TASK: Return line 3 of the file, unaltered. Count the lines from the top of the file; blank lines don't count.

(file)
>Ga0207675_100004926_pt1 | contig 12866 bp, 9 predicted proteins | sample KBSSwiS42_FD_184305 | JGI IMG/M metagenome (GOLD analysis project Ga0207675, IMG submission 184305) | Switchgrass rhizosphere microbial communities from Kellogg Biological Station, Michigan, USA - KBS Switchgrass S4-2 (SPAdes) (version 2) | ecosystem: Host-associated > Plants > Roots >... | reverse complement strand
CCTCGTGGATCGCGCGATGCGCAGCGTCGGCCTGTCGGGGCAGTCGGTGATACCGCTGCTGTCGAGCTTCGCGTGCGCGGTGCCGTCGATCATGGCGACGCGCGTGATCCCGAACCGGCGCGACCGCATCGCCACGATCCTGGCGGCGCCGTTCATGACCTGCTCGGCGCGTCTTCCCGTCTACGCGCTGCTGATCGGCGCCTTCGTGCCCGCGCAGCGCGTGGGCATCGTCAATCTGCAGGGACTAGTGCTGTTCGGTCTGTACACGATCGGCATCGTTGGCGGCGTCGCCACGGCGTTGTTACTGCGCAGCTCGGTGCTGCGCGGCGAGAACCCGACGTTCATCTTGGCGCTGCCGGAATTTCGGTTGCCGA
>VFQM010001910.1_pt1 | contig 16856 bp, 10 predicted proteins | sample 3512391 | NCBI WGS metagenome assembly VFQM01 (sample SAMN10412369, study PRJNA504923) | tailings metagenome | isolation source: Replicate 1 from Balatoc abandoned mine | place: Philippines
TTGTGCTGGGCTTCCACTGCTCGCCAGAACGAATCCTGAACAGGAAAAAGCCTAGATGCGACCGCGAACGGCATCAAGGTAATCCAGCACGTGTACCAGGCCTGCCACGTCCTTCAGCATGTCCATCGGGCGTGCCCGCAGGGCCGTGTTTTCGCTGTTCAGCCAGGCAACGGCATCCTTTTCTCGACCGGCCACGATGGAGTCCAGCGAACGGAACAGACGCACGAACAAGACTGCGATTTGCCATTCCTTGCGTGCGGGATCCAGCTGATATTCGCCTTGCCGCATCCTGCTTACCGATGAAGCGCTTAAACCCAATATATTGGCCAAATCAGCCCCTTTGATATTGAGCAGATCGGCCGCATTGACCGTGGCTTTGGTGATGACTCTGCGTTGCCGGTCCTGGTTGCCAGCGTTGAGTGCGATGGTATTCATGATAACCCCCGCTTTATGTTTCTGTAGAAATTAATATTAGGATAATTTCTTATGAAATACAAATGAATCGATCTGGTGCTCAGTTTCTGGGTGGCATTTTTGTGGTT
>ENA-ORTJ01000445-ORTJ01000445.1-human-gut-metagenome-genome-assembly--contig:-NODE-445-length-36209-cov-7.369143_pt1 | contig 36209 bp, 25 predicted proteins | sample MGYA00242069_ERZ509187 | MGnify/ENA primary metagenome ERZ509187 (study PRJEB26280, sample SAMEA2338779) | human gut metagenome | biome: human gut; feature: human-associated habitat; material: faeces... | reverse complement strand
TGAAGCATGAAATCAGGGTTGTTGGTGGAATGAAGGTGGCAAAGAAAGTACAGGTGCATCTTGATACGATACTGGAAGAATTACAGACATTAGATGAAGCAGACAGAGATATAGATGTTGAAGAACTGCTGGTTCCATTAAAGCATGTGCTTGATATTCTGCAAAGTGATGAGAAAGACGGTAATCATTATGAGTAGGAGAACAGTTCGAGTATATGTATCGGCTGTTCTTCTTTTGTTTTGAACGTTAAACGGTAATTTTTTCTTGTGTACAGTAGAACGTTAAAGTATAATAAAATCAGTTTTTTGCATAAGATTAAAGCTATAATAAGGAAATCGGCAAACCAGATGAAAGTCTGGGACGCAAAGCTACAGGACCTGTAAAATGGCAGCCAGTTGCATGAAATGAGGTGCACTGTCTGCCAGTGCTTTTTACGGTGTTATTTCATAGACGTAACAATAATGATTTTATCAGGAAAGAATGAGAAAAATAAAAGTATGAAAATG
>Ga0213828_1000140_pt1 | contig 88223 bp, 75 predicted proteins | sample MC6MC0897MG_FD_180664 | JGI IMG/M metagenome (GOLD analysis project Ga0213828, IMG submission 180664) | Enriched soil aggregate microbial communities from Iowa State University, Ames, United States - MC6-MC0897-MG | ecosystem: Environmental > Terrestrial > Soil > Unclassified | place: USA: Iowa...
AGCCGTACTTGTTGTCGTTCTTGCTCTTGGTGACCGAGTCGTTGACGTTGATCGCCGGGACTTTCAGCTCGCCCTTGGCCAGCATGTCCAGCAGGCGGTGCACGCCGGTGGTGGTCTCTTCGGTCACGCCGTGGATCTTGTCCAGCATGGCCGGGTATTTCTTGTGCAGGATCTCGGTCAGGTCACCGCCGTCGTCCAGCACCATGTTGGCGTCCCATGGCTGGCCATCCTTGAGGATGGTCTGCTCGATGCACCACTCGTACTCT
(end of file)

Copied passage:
>VFQM010001910.1_pt1 | contig 16856 bp, 10 predicted proteins | sample 3512391 | NCBI WGS metagenome assembly VFQM01 (sample SAMN10412369, study PRJNA504923) | tailings metagenome | isolation source: Replicate 1 from Balatoc abandoned mine | place: Philippines